candlelight vigil in Oslo

In the 19th century, racism was institutionalised within nation-states, that ascribed European peoples with essentialised ethnic, linguistic, geographical and historical features, as if cultures were isolated and bounded entities. The construction of the non-European “other” (e.g. the Arab, the Hindu) as irrational, passion-led was a necessary step in the civilising process of killing and colonial expropriation: the perception of the “other” as a threat or dangerous mysterious entity enabled their dehumanisation and justified the massive taking away of lives. Again, the appropriation of the natural resources of other peoples in foreign lands (the irrational) had to be rationalised. As I mentioned before, it is the European nation-state that creates and defines law and lawlessness in order to remove any obstacle on the road to economic growth. This is a far-right ideology, the same ideology endorsed by Breivik: as Ibrahim Hewitt argues, “the notion of Europe’s and Europeans’ racial superiority – giving cultural credibility to the far-right – gave rise to the slave trade and the scramble for Africa leading to untold atrocities against “the Other”; ditto in the Middle and Far East”.  Seen from this perspective, the rhetorical stance of Breivik’ anti-Muslim view is nothing new under the sun. As we have seen, the idea that Europe is being “occupied” or “conquered” by hordes of “barbarous” Muslims is well rooted in the European consciousness; and far from disappearing, it can be found in more recent literature such as Samuel Huntington’s The Clash of Civilizations, where the cultural features of a community of almost 100 million people is reduced to a number of stereotypes.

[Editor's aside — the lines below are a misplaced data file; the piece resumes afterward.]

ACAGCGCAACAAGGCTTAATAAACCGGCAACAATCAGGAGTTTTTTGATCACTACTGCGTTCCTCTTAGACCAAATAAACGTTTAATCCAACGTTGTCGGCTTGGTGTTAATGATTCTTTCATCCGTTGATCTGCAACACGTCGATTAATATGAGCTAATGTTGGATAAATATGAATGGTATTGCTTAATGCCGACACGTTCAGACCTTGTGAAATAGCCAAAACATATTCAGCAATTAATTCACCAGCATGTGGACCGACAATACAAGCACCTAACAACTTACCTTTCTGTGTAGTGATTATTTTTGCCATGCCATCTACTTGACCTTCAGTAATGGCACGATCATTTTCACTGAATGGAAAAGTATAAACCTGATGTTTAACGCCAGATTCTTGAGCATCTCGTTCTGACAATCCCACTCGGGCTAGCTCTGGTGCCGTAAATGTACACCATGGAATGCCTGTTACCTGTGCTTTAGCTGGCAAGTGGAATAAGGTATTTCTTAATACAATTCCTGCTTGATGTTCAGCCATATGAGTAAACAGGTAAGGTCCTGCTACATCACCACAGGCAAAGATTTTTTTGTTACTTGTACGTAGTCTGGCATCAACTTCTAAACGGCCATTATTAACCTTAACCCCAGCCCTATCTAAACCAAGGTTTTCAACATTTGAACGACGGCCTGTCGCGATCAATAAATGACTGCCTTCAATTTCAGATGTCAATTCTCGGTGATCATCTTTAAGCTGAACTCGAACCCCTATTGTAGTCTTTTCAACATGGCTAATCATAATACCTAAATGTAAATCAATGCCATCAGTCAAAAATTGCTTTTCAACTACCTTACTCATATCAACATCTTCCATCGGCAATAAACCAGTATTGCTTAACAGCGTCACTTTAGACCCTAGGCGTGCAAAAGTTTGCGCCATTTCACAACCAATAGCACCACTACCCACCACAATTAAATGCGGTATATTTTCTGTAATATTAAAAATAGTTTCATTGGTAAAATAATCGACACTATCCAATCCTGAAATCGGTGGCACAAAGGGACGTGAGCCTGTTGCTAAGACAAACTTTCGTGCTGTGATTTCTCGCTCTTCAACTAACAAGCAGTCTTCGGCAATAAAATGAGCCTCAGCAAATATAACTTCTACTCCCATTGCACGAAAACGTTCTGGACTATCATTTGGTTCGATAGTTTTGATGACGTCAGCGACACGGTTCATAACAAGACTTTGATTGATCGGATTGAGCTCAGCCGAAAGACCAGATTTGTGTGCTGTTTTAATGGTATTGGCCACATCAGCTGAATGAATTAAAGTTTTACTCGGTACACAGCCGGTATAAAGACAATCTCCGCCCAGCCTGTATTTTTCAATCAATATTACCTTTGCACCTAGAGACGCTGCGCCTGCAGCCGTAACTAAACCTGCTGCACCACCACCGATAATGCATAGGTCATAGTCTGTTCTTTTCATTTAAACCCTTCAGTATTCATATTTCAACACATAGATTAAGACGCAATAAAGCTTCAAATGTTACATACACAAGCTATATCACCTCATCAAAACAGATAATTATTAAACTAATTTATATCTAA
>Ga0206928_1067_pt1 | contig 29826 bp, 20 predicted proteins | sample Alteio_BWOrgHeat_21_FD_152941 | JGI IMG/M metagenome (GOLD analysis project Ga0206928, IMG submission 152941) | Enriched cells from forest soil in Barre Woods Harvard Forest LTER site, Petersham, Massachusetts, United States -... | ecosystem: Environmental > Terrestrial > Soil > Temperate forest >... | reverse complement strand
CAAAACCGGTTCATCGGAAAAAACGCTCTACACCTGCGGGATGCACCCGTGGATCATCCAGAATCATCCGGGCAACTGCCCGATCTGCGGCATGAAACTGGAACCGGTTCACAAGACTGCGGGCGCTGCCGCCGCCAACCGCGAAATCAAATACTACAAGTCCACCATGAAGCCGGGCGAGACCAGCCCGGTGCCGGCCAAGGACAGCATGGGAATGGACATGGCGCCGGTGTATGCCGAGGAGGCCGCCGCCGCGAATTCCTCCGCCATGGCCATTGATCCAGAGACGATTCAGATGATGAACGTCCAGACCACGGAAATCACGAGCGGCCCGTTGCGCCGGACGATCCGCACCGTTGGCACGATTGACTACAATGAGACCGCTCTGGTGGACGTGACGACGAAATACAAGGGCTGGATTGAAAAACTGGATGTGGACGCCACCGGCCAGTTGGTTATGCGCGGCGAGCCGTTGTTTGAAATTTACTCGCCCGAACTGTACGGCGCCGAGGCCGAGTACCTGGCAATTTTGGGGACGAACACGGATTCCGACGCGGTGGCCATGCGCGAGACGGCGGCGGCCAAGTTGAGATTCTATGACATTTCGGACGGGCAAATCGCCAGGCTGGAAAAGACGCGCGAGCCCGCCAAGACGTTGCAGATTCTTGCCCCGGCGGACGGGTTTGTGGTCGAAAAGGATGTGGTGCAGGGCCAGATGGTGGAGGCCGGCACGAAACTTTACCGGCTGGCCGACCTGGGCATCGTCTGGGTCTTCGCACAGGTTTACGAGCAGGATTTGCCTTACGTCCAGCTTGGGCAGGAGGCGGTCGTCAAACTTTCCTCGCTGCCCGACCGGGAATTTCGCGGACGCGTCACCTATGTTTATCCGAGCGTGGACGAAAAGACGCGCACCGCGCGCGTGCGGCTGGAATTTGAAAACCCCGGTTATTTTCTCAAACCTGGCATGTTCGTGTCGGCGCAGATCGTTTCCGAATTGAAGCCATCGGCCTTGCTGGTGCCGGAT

“The pursuing of geopolitical interests across the world by European nations (and non-European as well) requires the implementation of spaces excluded from the rule of law, as in the West Bank and Gaza, where human beings converted into homines sacri can be routinely and massively killed”.

The “rationalised” irrational logics of the slave plantation, the Bantustans in South Africa, the Nazi concentration camps and the present day prison state of Gaza or Guantanamo, the wall in the West Bank and in the US Mexican border or the fence in the North African city of Melilla are physical metaphors of the mental barriers of many Western countries. The economic system that governs our lives requires the constant fabrication of states of exception, in cultural and physical space. The pursuing of geopolitical interests across the world by European nations (and non-European as well) requires the implementation of spaces excluded from the rule of law, as in the West Bank and Gaza, where human beings converted into homines sacri can be routinely and massively killed with the legitimation of Israeli law and probably, with the legitimization of theories like Huntington’s.